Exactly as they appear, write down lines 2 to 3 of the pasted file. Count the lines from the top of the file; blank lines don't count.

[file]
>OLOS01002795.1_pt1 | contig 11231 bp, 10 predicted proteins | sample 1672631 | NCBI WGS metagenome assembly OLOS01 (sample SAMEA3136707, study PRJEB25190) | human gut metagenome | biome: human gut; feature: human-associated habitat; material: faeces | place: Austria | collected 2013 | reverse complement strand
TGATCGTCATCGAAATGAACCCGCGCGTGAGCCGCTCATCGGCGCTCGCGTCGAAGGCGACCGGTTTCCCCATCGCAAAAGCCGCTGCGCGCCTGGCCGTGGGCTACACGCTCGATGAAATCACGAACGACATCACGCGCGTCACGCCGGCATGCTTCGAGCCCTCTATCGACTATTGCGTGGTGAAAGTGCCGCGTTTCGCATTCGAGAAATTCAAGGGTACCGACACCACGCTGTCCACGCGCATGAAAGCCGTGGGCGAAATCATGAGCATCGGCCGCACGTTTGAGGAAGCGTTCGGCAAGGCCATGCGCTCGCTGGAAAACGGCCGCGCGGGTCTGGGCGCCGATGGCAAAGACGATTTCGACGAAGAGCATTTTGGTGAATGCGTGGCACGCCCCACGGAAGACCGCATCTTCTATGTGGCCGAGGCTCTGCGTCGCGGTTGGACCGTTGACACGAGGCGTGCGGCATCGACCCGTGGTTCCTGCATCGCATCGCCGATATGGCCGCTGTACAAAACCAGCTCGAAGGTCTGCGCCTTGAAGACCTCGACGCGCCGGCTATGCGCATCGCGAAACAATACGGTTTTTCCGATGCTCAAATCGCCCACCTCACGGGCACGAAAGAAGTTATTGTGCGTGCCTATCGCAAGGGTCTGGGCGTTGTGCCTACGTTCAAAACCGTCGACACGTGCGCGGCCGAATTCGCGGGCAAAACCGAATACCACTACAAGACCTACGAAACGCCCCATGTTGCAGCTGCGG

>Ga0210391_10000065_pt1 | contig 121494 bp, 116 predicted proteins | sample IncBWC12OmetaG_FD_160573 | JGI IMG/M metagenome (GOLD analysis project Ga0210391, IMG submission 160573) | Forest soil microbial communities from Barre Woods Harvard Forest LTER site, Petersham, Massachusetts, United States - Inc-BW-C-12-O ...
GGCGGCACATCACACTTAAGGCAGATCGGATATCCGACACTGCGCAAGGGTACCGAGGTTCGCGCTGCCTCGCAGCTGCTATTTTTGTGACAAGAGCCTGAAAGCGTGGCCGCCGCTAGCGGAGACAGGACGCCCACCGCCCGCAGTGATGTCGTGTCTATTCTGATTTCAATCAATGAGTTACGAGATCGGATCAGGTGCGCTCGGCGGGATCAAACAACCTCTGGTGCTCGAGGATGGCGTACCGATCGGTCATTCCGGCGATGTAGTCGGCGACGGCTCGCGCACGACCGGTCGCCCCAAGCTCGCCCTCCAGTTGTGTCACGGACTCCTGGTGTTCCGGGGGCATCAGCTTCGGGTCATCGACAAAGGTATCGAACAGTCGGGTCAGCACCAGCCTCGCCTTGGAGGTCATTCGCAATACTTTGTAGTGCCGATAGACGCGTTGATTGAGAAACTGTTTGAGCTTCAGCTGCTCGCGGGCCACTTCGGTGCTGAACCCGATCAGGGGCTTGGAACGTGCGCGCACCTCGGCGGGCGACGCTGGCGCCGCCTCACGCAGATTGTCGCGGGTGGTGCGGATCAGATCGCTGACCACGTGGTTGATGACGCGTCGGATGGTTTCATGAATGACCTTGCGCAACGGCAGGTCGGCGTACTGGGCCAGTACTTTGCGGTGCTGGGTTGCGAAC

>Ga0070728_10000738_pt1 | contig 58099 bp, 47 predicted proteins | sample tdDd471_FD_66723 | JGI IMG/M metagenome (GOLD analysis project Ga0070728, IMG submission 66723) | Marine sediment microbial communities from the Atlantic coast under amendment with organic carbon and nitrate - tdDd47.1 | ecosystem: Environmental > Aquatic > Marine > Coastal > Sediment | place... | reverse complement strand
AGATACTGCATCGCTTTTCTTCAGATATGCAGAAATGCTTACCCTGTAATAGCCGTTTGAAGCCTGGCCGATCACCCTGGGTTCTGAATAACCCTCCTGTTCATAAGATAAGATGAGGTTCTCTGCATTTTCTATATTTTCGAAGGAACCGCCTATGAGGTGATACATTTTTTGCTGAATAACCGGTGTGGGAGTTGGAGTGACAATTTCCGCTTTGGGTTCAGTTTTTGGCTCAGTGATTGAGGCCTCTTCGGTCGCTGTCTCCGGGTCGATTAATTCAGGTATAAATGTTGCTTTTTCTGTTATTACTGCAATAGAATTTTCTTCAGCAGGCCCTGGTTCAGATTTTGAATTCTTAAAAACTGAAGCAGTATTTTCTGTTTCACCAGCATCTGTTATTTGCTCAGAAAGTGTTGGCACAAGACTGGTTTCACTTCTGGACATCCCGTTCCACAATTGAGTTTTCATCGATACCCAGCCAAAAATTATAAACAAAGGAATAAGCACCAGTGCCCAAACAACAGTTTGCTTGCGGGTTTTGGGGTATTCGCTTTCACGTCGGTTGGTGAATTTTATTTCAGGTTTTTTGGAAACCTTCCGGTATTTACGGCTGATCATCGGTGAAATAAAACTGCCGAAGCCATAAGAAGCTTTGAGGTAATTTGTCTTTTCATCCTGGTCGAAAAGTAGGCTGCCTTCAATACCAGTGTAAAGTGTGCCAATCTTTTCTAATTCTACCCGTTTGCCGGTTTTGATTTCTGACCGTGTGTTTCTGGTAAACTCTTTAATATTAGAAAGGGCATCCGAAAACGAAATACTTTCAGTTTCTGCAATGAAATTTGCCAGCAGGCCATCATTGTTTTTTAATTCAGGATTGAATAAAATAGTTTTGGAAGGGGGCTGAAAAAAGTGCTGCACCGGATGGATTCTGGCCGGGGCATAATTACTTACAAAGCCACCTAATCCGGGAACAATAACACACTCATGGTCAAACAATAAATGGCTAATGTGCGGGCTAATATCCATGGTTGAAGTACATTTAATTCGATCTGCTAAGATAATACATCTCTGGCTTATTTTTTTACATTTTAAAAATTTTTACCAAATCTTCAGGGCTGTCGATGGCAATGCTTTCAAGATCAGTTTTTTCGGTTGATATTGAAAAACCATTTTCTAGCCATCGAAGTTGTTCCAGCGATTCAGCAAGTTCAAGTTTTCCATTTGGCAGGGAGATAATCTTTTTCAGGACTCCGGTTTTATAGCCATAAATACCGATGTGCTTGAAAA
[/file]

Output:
TGATCGTCATCGAAATGAACCCGCGCGTGAGCCGCTCATCGGCGCTCGCGTCGAAGGCGACCGGTTTCCCCATCGCAAAAGCCGCTGCGCGCCTGGCCGTGGGCTACACGCTCGATGAAATCACGAACGACATCACGCGCGTCACGCCGGCATGCTTCGAGCCCTCTATCGACTATTGCGTGGTGAAAGTGCCGCGTTTCGCATTCGAGAAATTCAAGGGTACCGACACCACGCTGTCCACGCGCATGAAAGCCGTGGGCGAAATCATGAGCATCGGCCGCACGTTTGAGGAAGCGTTCGGCAAGGCCATGCGCTCGCTGGAAAACGGCCGCGCGGGTCTGGGCGCCGATGGCAAAGACGATTTCGACGAAGAGCATTTTGGTGAATGCGTGGCACGCCCCACGGAAGACCGCATCTTCTATGTGGCCGAGGCTCTGCGTCGCGGTTGGACCGTTGACACGAGGCGTGCGGCATCGACCCGTGGTTCCTGCATCGCATCGCCGATATGGCCGCTGTACAAAACCAGCTCGAAGGTCTGCGCCTTGAAGACCTCGACGCGCCGGCTATGCGCATCGCGAAACAATACGGTTTTTCCGATGCTCAAATCGCCCACCTCACGGGCACGAAAGAAGTTATTGTGCGTGCCTATCGCAAGGGTCTGGGCGTTGTGCCTACGTTCAAAACCGTCGACACGTGCGCGGCCGAATTCGCGGGCAAAACCGAATACCACTACAAGACCTACGAAACGCCCCATGTTGCAGCTGCGG

>Ga0210391_10000065_pt1 | contig 121494 bp, 116 predicted proteins | sample IncBWC12OmetaG_FD_160573 | JGI IMG/M metagenome (GOLD analysis project Ga0210391, IMG submission 160573) | Forest soil microbial communities from Barre Woods Harvard Forest LTER site, Petersham, Massachusetts, United States - Inc-BW-C-12-O ...